I’m not sure what to title this post, so I’m going to write it first and see what comes to mind.
I am very lucky to be surrounded by some amazing people in my life. I hold them in high regard and thank them for the advice and support they’ve given me that has gotten me where I am today.
It pains me to see people who mean a great deal to me face life’s detours, and some of them are in need of prayer as I write this.
My mother-in-law, Shirley Royalty, has been a pillar for my family. I don’t know how we would have survived the numerous challenges we’ve faced without the help of her and my father-in-law, Marshall Royalty.
This week, Shirley was hospitalized for a procedure that required some recovery time as an inpatient. I know it has been hard for her. I can’t remember her ever having to be in the hospital.
As I was trying to come to grips with this happening to her, I was thinking back about how much she’s helped me since Paige and I began dating in the early 1990s.
Even before we were married, she treated me like family. I was included in Christmas, Thanksgiving, always welcome at the dinner table — which meant a lot because she’s an amazing cook.
On one occasion at a meal just after I married Paige, I remember Shirley saying to me, “You don’t have to take that from her.” Wow.
But that’s the way she has always been, and I’m so thankful for the role she has played in my life.
At the same time, a big role model for me is also in the hospital dealing with a much more serious situation.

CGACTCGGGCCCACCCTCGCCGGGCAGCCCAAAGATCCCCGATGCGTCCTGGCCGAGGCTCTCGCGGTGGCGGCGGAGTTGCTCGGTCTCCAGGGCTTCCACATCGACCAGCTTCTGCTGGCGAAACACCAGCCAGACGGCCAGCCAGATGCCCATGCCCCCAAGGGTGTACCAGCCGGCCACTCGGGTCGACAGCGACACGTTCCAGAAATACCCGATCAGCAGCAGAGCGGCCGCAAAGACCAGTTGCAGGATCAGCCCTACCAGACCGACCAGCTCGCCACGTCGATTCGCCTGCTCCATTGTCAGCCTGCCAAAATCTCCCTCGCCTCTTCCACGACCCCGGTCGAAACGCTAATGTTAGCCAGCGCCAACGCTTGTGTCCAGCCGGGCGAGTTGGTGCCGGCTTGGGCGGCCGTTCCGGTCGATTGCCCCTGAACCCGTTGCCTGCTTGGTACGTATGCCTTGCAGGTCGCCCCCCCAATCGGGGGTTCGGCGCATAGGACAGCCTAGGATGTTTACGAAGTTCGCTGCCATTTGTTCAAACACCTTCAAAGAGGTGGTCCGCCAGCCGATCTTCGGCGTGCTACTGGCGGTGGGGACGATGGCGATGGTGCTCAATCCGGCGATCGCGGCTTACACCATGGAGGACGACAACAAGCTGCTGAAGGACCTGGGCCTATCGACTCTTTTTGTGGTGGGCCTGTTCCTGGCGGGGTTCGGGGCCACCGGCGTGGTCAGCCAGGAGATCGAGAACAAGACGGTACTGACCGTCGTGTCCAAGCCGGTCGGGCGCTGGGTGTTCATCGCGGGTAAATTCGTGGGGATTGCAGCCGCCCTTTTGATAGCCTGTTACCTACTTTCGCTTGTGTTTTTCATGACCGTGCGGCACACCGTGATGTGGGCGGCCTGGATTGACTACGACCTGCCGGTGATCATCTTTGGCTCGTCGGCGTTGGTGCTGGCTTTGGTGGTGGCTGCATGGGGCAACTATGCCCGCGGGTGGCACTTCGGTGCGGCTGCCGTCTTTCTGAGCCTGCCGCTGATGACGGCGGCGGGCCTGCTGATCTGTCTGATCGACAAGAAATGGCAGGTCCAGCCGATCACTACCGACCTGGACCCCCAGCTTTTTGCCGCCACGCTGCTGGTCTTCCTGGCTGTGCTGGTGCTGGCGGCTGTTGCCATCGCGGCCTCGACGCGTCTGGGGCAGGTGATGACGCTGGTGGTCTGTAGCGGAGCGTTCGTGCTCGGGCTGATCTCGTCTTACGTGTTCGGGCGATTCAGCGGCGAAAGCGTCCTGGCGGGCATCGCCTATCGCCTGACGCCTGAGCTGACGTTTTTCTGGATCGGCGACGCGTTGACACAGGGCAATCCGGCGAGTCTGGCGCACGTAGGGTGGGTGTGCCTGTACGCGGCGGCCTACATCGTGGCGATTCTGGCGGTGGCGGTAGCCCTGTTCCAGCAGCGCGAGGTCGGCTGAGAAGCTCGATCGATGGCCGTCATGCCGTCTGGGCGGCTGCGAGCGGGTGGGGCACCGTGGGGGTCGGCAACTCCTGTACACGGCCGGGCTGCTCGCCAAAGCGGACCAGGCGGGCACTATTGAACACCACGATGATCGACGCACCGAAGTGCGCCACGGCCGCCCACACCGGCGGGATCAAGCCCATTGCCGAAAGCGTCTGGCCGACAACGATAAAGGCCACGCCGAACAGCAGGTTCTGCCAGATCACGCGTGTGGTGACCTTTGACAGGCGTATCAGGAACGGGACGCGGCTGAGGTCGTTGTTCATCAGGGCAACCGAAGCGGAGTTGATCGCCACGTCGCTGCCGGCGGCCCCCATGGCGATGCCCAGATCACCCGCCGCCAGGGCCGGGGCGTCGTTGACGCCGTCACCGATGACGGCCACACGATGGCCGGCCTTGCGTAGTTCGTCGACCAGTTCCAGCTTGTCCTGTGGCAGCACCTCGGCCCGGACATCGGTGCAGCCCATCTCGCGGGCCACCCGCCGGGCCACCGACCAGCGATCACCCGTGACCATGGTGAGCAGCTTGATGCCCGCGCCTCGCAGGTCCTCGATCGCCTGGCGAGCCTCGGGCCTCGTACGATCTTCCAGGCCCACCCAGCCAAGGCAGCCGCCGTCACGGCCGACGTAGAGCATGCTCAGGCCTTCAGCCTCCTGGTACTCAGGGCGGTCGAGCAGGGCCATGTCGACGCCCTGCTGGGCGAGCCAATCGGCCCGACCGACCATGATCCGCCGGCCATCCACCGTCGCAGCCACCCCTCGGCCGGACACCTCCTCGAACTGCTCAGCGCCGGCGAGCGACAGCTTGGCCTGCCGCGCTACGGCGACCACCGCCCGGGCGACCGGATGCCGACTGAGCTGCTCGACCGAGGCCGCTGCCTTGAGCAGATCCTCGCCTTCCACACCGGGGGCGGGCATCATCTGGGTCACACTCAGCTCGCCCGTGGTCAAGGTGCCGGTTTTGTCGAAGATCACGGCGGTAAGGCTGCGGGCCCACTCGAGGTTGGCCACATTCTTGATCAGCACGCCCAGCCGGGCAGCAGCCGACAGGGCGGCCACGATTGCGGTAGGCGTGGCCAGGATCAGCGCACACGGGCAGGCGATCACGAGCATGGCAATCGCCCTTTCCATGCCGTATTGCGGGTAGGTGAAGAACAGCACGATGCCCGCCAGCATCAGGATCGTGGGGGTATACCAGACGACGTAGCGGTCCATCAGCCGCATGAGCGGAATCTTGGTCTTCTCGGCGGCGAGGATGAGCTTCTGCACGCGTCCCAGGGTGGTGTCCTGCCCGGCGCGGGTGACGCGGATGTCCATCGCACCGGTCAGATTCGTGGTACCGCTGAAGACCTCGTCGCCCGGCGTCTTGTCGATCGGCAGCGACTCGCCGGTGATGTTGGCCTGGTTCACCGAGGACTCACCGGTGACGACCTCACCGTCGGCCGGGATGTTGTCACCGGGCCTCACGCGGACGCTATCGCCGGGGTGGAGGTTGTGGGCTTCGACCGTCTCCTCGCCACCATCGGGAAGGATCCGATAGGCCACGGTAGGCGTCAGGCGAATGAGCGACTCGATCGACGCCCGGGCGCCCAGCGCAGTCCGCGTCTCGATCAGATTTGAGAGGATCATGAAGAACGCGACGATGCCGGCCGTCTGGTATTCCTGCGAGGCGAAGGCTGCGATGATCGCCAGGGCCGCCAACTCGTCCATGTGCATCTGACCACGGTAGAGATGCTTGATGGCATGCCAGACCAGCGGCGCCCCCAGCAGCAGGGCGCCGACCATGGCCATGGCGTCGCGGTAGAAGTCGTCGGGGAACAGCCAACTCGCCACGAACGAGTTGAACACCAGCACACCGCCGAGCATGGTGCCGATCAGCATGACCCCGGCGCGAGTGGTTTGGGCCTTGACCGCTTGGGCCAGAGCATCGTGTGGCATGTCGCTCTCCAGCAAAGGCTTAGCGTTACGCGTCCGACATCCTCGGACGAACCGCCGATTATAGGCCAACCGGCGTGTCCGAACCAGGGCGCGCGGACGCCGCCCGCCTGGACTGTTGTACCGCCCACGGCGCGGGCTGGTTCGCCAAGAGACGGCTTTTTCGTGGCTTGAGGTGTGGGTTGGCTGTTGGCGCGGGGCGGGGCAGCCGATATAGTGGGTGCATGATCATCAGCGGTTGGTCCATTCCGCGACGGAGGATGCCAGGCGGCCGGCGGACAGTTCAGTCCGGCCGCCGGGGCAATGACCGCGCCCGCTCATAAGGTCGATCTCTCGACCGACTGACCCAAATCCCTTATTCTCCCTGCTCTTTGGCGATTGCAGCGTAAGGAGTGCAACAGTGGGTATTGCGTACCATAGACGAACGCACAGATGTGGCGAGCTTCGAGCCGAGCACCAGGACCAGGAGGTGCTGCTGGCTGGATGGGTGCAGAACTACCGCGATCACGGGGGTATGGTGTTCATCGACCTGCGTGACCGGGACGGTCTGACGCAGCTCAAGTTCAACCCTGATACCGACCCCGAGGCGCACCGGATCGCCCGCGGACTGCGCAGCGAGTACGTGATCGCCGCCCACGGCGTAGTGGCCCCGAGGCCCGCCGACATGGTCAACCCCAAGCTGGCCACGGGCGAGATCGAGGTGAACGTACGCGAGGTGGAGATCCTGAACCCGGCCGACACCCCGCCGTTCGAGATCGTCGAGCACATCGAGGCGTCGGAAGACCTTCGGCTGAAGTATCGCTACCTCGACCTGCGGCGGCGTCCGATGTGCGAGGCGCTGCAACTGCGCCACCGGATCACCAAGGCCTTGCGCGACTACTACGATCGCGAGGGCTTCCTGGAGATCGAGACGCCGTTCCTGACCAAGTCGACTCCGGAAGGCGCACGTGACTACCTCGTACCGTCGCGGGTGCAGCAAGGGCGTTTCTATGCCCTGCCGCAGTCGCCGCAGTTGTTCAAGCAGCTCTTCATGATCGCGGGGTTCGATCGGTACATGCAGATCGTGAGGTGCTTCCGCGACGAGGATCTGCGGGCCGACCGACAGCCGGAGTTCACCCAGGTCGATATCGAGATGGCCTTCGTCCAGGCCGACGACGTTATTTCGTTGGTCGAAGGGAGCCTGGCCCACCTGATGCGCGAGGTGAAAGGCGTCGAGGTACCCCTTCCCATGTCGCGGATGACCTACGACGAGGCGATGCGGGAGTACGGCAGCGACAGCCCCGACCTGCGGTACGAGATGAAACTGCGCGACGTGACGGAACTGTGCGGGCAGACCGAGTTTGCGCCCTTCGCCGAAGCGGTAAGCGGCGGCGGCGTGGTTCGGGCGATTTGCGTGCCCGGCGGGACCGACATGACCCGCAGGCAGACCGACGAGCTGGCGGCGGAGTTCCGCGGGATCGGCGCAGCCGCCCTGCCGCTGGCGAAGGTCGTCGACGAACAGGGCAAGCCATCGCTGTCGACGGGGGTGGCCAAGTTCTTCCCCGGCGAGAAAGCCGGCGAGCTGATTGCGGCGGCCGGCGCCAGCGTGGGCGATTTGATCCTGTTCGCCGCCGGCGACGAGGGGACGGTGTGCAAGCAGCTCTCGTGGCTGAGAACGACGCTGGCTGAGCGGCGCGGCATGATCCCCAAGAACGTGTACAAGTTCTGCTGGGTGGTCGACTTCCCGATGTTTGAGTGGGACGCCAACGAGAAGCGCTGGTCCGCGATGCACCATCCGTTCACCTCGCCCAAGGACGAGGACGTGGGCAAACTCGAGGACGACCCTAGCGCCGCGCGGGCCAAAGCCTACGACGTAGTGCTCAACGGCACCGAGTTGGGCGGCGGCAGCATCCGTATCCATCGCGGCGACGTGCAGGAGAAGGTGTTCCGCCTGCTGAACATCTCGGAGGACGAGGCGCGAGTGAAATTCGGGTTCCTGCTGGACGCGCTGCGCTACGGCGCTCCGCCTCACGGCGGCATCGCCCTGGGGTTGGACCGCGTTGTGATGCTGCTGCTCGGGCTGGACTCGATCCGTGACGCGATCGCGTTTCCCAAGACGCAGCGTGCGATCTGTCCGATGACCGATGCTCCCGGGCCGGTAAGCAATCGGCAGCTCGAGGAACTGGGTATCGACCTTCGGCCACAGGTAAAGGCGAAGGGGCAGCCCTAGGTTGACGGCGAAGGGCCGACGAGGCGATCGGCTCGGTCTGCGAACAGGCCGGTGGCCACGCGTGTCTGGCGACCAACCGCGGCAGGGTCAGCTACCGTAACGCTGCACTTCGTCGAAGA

Kent Morton, a longtime journalist in Central Florida, is battling a rare disease. It apparently involves the body’s immune system attacking the muscular system. He’s developed pneumonia on top of that.
Kent has meant a great deal to me since high school. He was the Daytona Beach bureau chief for WESH-TV and gave me the opportunity to intern at the station before they even used interns. I was the first, and I’ve remained with the station in some capacity now for 26 years.
Kent taught me a lot about being fair to everyone, listening to both sides of the story before making judgments, being accurate, getting the facts and double-checking them.
More times than not during my early days in the Daytona Beach newsroom, you would turn around and see Kent with a phone to each ear and probably another somewhere on hold. His shirt would be half untucked, but it didn’t matter. He was on the trail of a good news story, and he was going to fight to make sure it made air.
I still miss him in the newsroom to this day, and I hope and pray his doctors can get him well again.
I’m well-versed in sickness and disease. I always believed growing up that being in TV news was the dream career, but as I’ve grown and been through so much with J.P., you realize the people who work in our hospitals are doing something so much more important as they save lives each day.
It can get you down at times, but then you see other younger people who take time out of their lives to do something special for someone in need.
Maggie Habeeb trained our canine companion, Karina, in North Carolina as part of her senior class project.
She posted some familiar images on Facebook of Karina as she was growing up. I can only imagine how much Maggie must miss having Karina around, but I’m so thankful for the sacrifice she made to get her ready for us to use with J.P.
In life’s difficult times, I think it’s important to remember there are people like Maggie out there taking time out to do something life-changing for others who they don’t even know.
There are also doctors and nurses who work tirelessly to help others who are suffering with sometimes mysterious illnesses they don’t understand.
Please pray that Kent and Shirley will be healed quickly, and thank God for the many people who make sacrifices every day to help those in need.
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